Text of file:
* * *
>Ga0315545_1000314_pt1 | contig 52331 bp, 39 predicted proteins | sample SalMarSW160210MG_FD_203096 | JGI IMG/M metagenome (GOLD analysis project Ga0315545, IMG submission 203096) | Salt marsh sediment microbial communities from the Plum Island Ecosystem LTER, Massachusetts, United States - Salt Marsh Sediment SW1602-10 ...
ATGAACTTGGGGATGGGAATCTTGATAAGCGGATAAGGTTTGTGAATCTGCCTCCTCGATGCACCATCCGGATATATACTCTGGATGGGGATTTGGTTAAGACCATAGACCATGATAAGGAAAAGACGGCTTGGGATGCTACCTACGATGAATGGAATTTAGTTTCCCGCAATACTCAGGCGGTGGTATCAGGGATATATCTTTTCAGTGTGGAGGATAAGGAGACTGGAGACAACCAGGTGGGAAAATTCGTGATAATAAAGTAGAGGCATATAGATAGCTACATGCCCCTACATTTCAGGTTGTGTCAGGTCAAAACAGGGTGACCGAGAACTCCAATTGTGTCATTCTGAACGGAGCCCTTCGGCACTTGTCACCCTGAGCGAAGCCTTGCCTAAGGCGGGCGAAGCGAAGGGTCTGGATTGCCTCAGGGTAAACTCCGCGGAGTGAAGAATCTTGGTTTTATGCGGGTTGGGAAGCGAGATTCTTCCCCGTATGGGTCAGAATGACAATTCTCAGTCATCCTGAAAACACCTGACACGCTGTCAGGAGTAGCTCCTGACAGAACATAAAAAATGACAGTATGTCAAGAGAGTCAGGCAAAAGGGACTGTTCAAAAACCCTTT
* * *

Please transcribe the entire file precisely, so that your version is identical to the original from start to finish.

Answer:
>Ga0315545_1000314_pt1 | contig 52331 bp, 39 predicted proteins | sample SalMarSW160210MG_FD_203096 | JGI IMG/M metagenome (GOLD analysis project Ga0315545, IMG submission 203096) | Salt marsh sediment microbial communities from the Plum Island Ecosystem LTER, Massachusetts, United States - Salt Marsh Sediment SW1602-10 ...
ATGAACTTGGGGATGGGAATCTTGATAAGCGGATAAGGTTTGTGAATCTGCCTCCTCGATGCACCATCCGGATATATACTCTGGATGGGGATTTGGTTAAGACCATAGACCATGATAAGGAAAAGACGGCTTGGGATGCTACCTACGATGAATGGAATTTAGTTTCCCGCAATACTCAGGCGGTGGTATCAGGGATATATCTTTTCAGTGTGGAGGATAAGGAGACTGGAGACAACCAGGTGGGAAAATTCGTGATAATAAAGTAGAGGCATATAGATAGCTACATGCCCCTACATTTCAGGTTGTGTCAGGTCAAAACAGGGTGACCGAGAACTCCAATTGTGTCATTCTGAACGGAGCCCTTCGGCACTTGTCACCCTGAGCGAAGCCTTGCCTAAGGCGGGCGAAGCGAAGGGTCTGGATTGCCTCAGGGTAAACTCCGCGGAGTGAAGAATCTTGGTTTTATGCGGGTTGGGAAGCGAGATTCTTCCCCGTATGGGTCAGAATGACAATTCTCAGTCATCCTGAAAACACCTGACACGCTGTCAGGAGTAGCTCCTGACAGAACATAAAAAATGACAGTATGTCAAGAGAGTCAGGCAAAAGGGACTGTTCAAAAACCCTTT